Report: Supply of British Tanks to Kiev Will Leave London ‘Weaker’, UK Military Chief of Staff Says
06:15 GMT 17.01.2023 (Updated: 15:25 GMT 28.05.2023)
Late last week, the Russian Embassy in the UK said that Britain’s effort to transfer its Challenger 2 tanks to the Zelensky administration is meant to pressure other European governments to provide Ukraine with weaponry.
UK Chief of the General Staff General Sir Patrick Sanders has warned that supplying Challenger 2 tanks to Ukraine would leave Britain “temporarily weaker”, according to a British media outlet.
In a leaked statement seen by the outlet, Sanders insisted that the delivery of 14 UK tanks to Kiev would “leave a gap in our inventory”, adding that the British military would struggle to meet its NATO obligations.
The outlet also referred to a video posted on the UK army’s intranet, where Sanders reportedly “hinted at the military’s unease over the decision by No 10 to give heavy armor to Ukraine while also cutting the number of tanks” in the British armed forces.
30 December 2022, 05:08 GMT
The chief of the general staff’s claims have purportedly prompted the Defense Secretary to start reviewing the decision to reduce the number of tanks in the British Army.
A separate UK media outlet, meanwhile, underscored that the main question is what number of tanks, including UK ones, “will give Kiev the chance to mount its own offensive.”
“Experts at the International Institute for Strategic Studies said last week they believed the answer was ‘around 100’, a figure broadly endorsed by Phil Osborn, a former UK chief of defense intelligence, although that depends on proper training, a good supply of spares, and what Ukraine’s battle plans are for spring 2023,” according to the outlet.
It added, “What all that makes clear is that the UK donation of 14 Challenger 2s is not itself enough and that even if Britain wanted to go further from its nominal stock of 227, it could not provide anything like the volume required in isolation.”
The remarks followed Kremlin spokesman Dmitry Peskov telling reporters on Monday that the UK's provision of Kiev with 2tanks won’t affect the course of the ongoing Russian special operation in Ukraine.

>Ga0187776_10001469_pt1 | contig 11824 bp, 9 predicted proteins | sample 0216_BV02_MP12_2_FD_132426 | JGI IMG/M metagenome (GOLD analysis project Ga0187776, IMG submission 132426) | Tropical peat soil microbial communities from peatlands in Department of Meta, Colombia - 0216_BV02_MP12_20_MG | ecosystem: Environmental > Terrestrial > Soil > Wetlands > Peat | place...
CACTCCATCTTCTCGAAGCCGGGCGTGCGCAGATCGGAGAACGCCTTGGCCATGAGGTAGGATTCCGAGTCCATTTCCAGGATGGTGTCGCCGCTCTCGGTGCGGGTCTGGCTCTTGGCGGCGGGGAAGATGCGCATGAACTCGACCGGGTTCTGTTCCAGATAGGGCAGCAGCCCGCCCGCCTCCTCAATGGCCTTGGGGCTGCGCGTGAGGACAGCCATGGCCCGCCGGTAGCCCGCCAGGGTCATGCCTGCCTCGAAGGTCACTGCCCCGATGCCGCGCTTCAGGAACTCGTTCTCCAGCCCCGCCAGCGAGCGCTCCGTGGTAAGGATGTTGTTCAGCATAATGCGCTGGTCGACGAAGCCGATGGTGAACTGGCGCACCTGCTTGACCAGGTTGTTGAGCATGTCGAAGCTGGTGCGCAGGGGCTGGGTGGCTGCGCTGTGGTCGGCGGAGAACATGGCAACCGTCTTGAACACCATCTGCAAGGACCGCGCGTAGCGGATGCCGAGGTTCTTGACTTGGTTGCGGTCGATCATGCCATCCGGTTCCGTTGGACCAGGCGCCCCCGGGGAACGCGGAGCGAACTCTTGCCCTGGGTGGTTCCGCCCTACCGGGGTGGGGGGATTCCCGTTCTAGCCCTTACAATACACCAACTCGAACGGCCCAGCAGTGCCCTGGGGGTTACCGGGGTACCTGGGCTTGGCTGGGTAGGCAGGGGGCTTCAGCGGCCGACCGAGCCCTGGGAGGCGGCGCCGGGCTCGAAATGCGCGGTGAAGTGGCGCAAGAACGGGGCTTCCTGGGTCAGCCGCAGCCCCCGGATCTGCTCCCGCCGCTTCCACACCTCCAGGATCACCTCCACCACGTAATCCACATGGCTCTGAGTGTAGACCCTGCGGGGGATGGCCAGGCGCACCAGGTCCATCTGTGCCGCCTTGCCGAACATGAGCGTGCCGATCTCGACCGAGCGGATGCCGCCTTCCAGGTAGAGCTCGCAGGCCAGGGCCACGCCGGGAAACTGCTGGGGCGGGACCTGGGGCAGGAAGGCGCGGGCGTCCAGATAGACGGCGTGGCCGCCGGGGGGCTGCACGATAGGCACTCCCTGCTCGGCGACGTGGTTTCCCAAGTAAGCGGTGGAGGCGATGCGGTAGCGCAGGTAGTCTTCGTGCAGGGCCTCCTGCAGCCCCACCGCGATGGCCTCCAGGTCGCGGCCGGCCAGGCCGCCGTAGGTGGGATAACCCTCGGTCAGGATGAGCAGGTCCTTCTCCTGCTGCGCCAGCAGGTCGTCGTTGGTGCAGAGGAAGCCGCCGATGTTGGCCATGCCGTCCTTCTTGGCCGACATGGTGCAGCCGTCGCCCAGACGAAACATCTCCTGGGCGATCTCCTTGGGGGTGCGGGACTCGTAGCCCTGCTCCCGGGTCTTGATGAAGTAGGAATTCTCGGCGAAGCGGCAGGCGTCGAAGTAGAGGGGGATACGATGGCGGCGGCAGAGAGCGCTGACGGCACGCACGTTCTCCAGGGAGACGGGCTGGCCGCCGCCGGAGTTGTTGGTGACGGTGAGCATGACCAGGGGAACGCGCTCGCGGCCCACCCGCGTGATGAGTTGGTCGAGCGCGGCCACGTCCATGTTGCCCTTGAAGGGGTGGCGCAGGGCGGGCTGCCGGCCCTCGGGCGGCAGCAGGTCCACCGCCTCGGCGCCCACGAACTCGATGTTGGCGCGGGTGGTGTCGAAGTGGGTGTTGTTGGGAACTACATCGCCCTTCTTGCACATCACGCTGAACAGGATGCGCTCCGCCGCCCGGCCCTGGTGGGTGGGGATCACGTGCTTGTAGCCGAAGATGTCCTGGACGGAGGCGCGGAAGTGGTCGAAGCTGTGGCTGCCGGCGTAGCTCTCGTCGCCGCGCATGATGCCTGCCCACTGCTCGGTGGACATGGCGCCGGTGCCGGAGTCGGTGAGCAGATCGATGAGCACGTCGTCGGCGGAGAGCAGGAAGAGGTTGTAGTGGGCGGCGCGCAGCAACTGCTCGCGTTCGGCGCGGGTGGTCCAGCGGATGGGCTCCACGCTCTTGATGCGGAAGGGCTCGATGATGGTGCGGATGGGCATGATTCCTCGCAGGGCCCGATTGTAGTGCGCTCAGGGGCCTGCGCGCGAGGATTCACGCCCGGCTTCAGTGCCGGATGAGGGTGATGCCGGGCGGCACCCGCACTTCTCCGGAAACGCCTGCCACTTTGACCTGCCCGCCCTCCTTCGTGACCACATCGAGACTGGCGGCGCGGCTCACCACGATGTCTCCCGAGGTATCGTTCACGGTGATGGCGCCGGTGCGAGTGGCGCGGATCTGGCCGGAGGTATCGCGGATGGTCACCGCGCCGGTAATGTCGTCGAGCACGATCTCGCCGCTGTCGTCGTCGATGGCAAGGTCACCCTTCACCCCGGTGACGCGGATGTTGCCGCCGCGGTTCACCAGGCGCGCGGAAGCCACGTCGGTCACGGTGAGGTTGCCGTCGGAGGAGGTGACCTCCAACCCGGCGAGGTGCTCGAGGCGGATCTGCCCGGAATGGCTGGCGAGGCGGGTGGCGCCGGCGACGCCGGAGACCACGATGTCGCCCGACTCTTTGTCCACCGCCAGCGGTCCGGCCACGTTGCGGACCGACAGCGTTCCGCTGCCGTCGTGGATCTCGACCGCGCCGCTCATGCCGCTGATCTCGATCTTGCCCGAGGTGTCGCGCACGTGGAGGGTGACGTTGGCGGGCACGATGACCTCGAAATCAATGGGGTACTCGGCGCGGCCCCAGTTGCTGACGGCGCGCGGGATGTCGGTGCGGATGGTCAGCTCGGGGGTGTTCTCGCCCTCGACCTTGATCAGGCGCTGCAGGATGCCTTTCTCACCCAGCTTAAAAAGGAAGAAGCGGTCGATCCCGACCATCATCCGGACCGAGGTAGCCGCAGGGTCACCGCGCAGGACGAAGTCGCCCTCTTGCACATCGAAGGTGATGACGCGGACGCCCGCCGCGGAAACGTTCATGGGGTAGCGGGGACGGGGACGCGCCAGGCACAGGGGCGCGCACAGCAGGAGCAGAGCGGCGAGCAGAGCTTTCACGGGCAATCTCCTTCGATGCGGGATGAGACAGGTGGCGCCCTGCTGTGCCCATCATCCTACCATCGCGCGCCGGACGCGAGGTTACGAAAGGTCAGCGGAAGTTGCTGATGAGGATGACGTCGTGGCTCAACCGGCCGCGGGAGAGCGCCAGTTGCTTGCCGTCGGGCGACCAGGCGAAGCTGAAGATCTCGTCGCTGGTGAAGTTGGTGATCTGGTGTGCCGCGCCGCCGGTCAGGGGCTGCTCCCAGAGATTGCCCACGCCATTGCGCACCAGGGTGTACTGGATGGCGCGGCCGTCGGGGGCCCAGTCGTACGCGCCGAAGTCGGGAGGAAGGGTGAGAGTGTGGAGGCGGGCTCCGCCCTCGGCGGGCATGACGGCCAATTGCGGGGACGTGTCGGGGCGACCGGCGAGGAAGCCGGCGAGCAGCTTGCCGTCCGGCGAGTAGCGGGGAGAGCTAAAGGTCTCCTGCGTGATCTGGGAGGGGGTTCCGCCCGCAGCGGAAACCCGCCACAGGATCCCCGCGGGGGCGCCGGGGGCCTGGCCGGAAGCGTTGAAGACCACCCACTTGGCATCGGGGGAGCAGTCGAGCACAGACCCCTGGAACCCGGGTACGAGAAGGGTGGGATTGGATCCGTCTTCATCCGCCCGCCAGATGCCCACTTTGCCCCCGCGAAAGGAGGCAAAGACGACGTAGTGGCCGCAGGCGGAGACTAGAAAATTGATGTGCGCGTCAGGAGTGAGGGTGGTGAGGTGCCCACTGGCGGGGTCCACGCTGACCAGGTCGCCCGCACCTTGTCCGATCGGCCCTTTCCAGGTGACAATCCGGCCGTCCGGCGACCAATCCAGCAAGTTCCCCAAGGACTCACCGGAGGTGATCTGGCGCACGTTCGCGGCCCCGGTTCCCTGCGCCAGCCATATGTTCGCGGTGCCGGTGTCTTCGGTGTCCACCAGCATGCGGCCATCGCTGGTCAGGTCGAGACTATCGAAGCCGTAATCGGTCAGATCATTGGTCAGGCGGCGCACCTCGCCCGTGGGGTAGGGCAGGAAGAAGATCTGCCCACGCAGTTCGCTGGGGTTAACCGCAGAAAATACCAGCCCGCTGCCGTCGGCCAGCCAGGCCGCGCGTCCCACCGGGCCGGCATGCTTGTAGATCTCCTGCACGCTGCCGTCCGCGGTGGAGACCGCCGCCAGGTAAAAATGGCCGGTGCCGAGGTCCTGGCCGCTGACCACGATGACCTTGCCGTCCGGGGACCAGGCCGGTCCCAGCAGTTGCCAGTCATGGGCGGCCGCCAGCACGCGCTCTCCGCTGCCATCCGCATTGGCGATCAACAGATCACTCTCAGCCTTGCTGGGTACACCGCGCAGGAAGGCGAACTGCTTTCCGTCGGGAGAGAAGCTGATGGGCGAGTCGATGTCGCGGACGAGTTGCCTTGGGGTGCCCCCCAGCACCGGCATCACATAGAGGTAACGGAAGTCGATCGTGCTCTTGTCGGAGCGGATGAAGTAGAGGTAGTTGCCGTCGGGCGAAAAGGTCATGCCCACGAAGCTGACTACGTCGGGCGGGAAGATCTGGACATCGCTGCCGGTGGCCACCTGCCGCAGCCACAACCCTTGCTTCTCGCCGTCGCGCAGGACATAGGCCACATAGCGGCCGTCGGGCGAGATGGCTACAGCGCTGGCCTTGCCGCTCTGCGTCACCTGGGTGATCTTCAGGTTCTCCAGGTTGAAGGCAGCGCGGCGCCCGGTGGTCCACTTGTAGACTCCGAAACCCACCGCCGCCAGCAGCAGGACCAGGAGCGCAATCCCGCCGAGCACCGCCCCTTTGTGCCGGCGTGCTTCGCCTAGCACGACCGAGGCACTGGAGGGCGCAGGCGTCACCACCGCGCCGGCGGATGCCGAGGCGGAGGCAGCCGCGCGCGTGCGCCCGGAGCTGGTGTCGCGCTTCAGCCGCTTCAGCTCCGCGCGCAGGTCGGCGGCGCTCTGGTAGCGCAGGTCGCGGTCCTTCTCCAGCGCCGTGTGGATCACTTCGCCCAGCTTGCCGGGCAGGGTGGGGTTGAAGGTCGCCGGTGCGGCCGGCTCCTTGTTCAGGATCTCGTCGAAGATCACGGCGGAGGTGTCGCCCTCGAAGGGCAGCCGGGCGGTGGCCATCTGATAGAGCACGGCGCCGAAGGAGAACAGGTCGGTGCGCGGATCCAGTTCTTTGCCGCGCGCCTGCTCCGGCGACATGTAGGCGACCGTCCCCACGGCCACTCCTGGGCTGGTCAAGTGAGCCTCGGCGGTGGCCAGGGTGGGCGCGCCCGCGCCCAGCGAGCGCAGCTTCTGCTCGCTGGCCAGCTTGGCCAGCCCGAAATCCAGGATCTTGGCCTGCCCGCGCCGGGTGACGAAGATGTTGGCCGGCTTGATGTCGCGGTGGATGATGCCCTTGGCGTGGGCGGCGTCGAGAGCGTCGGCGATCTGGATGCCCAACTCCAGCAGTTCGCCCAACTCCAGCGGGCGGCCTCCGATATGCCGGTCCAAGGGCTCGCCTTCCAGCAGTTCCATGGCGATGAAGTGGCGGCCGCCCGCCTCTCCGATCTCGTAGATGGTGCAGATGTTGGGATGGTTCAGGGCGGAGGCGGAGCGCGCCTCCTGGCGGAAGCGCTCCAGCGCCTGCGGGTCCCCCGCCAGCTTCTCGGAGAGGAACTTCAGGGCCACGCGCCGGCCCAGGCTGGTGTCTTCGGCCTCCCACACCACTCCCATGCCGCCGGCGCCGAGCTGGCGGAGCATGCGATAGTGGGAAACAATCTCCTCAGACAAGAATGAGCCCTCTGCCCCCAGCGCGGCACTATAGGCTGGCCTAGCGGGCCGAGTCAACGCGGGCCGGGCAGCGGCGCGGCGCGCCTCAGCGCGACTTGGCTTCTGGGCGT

“The special military operation will continue. These tanks [Challenger 2] … will burn like the rest [of the Ukrainian military hardware]. The goals of the special operation will be achieved,” Peskov emphasized.
He spoke after the Russian Embassy in London said in a statement that the UK’s decision to send modern samples of heavy armor to Kiev was designed "to persuade other, less belligerent Western countries to follow suit and provide their own tanks to the Ukrainian armed forces."
"As for the Challenger 2 tanks, they will hardly help the Ukrainian military turn the tide in the field. Yet they will become legitimate large-scale targets for the Russian forces," the statement read.
According to the embassy, “we are witnessing yet more proof of the UK authorities’ disdain for the lives of ordinary Ukrainians, as well as its ever-growing direct involvement in the [Ukraine] conflict.”
NATO Faces 'Very Real' Arms Shortages Due to Ukraine Conflict, Aims to Fill Gap, US Envoy Says
13 December 2022, 16:45 GMT
Earlier last week, UK Prime Minister Rishi Sunak told Ukrainian President Volodymyr Zelensky in a phone call that London would provide Kiev with 14 Challenger 2 tanks. “The Prime Minister outlined the UK’s ambition to intensify our support to Ukraine, including through the provision of Challenger 2 tanks and additional artillery systems,” Sunak's office said.
Since the beginning of the Russian special military operation in Ukraine on February 24, 2022, the US and its NATO allies have delivered more than $40 billion worth of weapons to Kiev. Moscow, for its part, has repeatedly said that the Western arms supplies to Kiev further prolongs the Ukraine conflict, and that convoys of those weapons become a legitimate target for the Russian army.